A Matter of National Security: America Must Support TPP
Some business analysts are stressing that the pending Trans-Pacific Partnership between the United States and 10 other countries promises smaller rewards—if also fewer risks—than previous multilateral efforts to liberalize trade. But such a judgment omits altogether the national security reasons for finalizing both the trade pact and the Trade Promotion Authority that would strengthen the role of the President in advancing regional commerce.
First, the Trans-Pacific Partnership or TPP would help to reverse the impression that the United States is a declining and one-dimensional military power. Whatever the image of U.S. power in North America, Asia-Pacific countries continue to harbor considerable doubt about American staying power and strength relative to a rising China. Even our closes allies in the region are enhancing their economic and development ties with China. At the same time, they and others fear what continued U.S. military dominance could bring to the region in dealing with the increasing tension among major powers.
A multilateral trade pact accentuates the dimension of U.S. power and interest that appeals to all actors in the Asia-Pacific region. In Asia trade is the coin of the realm. TPP rebrands America as a leading market power, rather than just a security guarantor that brings big guns to settle local disputes. In addition, the Trans-Pacific Partnership bolsters a model of sustainable economic growth that is essential to maintaining our long-term security posture, both with respect to defense spending and forward military presence.
Second, the Pacific trade pact would do more to reassure our key allies than simply tinkering on the margins of our military presence. Our presence is vital. But if we want to signal that we are serious about being a permanent Pacific power, then long-term trade frameworks are more compelling. Despite our military activity, Japan and Australia remain anxious about our future intentions. That’s not good, given how important these allies are. Indeed, Australia is becoming increasingly important for rotational presence and exercising and the only other country beyond Japan and South Korea where we can imagine being prepared to conduct “Phase 2” combined operations designed to “seize the initiative.”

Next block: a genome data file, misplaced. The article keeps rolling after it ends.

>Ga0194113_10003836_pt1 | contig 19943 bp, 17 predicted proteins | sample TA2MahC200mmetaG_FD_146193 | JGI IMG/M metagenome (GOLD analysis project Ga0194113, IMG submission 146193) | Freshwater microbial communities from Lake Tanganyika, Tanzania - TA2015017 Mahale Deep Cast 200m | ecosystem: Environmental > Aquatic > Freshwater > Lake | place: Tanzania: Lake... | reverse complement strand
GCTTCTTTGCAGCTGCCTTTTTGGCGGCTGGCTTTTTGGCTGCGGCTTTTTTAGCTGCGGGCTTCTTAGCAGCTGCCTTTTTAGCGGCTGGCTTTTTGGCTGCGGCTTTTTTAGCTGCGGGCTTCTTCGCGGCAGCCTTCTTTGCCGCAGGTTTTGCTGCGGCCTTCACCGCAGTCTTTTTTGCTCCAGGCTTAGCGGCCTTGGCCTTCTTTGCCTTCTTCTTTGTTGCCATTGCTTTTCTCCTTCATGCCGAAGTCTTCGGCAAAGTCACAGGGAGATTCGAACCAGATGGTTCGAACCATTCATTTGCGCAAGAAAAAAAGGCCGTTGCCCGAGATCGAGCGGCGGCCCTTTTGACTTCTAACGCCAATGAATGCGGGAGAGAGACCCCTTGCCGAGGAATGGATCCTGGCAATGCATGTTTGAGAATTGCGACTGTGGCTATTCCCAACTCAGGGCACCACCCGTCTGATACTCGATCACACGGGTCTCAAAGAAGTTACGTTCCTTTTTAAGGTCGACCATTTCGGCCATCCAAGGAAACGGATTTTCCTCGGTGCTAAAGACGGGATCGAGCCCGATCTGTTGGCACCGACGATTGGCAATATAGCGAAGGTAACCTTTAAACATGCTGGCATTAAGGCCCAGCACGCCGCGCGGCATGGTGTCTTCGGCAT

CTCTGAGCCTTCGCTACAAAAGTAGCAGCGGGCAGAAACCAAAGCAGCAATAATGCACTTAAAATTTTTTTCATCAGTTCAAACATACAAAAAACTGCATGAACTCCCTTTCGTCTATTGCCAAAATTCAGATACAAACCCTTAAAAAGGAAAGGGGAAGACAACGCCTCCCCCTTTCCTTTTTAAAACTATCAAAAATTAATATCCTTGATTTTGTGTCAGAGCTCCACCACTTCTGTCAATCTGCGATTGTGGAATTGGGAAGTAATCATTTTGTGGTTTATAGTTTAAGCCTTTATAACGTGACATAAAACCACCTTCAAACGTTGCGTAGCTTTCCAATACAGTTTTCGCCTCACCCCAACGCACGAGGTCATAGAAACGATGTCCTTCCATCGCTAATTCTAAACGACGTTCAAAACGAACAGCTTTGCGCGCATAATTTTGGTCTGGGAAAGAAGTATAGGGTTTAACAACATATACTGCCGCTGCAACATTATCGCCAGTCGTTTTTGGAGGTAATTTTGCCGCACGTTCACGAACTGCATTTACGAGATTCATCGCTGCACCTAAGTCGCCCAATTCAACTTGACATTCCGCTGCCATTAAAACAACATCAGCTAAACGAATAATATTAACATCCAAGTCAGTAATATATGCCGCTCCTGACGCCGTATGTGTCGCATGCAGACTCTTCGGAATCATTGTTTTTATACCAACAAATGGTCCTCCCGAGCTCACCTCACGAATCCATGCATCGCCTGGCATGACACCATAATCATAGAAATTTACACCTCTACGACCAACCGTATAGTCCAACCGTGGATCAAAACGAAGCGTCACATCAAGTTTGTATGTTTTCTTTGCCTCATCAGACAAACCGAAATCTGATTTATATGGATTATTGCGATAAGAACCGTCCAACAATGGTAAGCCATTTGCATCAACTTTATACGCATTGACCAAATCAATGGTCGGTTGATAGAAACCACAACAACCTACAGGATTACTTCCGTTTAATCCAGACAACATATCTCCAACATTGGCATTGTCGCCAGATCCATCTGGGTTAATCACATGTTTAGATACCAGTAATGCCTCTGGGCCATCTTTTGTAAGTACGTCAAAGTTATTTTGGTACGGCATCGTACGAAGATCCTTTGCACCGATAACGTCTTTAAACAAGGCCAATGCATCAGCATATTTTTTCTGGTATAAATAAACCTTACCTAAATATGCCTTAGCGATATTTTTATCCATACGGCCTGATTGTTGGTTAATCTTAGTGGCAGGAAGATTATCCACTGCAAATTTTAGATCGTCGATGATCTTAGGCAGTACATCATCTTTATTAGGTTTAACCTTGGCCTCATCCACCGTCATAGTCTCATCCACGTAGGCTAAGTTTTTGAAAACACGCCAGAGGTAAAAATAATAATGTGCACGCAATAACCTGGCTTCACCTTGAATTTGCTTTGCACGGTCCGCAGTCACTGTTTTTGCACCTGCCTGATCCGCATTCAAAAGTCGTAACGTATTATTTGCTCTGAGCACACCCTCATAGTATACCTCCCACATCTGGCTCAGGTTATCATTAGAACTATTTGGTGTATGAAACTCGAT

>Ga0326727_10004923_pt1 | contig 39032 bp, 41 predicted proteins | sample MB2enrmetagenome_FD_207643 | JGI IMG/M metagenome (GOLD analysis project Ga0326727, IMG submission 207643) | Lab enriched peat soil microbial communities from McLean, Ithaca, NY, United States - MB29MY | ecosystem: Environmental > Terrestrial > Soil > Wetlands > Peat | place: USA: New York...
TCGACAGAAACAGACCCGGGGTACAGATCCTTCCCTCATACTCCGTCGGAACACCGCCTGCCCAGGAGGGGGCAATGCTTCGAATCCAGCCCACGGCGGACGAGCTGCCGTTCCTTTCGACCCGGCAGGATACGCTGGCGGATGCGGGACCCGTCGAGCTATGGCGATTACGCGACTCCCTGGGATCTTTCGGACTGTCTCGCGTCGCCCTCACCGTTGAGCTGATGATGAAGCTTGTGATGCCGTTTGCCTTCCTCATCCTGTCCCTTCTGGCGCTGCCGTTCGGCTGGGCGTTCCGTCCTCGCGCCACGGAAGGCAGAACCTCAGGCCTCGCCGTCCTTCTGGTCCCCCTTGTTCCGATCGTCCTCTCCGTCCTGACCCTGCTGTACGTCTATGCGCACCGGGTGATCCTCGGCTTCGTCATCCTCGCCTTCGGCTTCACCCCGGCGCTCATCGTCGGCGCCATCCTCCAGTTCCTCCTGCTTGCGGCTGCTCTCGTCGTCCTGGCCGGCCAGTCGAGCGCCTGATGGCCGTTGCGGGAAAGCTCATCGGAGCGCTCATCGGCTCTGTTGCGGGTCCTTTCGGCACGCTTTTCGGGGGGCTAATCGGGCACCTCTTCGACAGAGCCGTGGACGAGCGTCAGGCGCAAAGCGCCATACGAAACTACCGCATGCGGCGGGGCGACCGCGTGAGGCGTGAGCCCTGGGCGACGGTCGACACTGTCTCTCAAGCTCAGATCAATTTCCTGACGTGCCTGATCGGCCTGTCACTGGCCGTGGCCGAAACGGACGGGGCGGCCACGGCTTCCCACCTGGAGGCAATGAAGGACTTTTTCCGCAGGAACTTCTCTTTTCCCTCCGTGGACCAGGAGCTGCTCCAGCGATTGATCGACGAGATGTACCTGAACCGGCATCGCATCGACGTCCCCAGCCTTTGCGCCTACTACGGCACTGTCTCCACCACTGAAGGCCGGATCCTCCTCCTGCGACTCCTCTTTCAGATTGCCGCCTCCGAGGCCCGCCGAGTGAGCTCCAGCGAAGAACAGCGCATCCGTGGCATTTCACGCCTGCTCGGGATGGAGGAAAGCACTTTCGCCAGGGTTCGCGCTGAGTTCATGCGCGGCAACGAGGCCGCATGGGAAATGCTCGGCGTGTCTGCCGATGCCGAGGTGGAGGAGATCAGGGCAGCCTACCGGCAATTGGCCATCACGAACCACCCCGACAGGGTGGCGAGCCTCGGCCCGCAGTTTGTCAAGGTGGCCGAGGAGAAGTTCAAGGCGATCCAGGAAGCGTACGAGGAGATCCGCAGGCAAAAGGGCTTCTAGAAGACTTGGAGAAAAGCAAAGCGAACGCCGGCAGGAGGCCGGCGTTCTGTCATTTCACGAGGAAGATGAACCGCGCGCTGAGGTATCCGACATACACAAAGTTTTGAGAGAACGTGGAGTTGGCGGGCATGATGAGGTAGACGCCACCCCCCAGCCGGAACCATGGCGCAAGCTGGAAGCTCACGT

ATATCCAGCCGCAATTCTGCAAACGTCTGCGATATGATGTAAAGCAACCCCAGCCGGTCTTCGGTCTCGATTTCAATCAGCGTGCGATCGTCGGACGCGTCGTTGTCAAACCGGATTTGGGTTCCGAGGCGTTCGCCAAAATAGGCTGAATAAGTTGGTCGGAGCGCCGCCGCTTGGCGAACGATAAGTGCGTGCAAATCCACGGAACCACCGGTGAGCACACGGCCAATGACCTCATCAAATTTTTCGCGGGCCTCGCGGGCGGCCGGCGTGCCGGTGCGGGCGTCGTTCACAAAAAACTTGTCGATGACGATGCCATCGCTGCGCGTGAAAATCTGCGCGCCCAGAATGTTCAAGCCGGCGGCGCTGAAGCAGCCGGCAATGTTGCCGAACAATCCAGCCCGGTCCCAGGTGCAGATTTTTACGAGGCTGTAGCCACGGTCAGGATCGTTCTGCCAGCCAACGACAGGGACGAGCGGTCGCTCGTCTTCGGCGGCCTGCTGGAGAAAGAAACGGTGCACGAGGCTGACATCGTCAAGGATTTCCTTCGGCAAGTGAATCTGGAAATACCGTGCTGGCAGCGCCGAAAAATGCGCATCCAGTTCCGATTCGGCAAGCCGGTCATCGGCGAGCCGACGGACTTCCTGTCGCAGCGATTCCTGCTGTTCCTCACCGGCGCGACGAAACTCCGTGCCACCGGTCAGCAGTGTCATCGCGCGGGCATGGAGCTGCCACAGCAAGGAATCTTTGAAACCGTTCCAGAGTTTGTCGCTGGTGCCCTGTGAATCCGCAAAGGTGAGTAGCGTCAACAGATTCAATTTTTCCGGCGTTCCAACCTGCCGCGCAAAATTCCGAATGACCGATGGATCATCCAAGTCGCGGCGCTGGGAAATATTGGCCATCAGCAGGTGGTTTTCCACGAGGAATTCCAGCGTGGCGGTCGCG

The converse of reassurance would be an action—or in this case inaction—that would sow great doubt on American credibility. The failure to complete this trade pact would strike a serious blow to our reputation, and one from which it would be difficult to recover. TPP anchors our future interests in the region that speaks to Tokyo, Seoul, Canberra and others worried about U.S. power and purpose in the wake of events such as the protracted post-9/11 diversion or the impact of the 2008 Lehman Brothers’ bankruptcy on regional calculations.
A third and related national interest in completing the Trans-Pacific Partnership is that it would allow the United States to entrench in the world’s most dynamic world and thereby reach out to new partners in non-military ways. This simultaneously enables such new engagement and lowers the transaction costs on our security cooperation throughout the region.
Importantly, among the other initial stakeholders in TPP are three of the four Southeast Asian countries with disputed claims in the South China Sea. The fourth, the Philippines, is already a treaty ally of the United States. But with this trade pact, the United States would be able to tighten cooperation with Vietnam, Malaysia, and Brunei without having to focus exclusively on maritime defense issues. In addition, TPP would also solidify U.S. ties with Chile and Peru, two key South American economies with a Pacific orientation. Thus, we can expand our regional partners while underscoring our broad Pacific role.
Fourth, the Trans-Pacific Partnership gives us leverage in the decade ahead as we begin negotiations on second-round entrants. This could be a major tool for engaging China, given that our clear objective is to integrate a rising China not to contain it. It also gives us a potential tool for managing Taiwan, whose growing dependence on the Mainland is leaving it little international space for avoiding coercion. Other allies, notably Korea, would like to join, and ought to be at the front of the queue. The U.S.-Thai alliance has been undermined by political instability in Thailand, and trade may provide a path toward alliance renewal. Finally, other key regional actors, especially Indonesia, could be prepared for admission in a second round, making TPP a dominant trade framework for the region.
Fifth, a regional trade pact would preserve and adapt a largely U.S.-created regional architecture as we compete to shape the 21st century global order. What we want is what all nations in the region should want: namely, unfettered access to trade and the global commons. TPP would reinforce a regional coalition around common high-standard trade norms and rules and thereby balance against alternative rule sets that, for instance, favor state-owned enterprises. The aim is not U.S. primacy so much as the primacy of a rules-based system.
For all of these reasons, beyond the obvious economic ones of expanding trade in relatively new sectors as well as services, the Trans-Pacific Partnership is squarely in the national security interest of the United States and the Asia-Pacific region.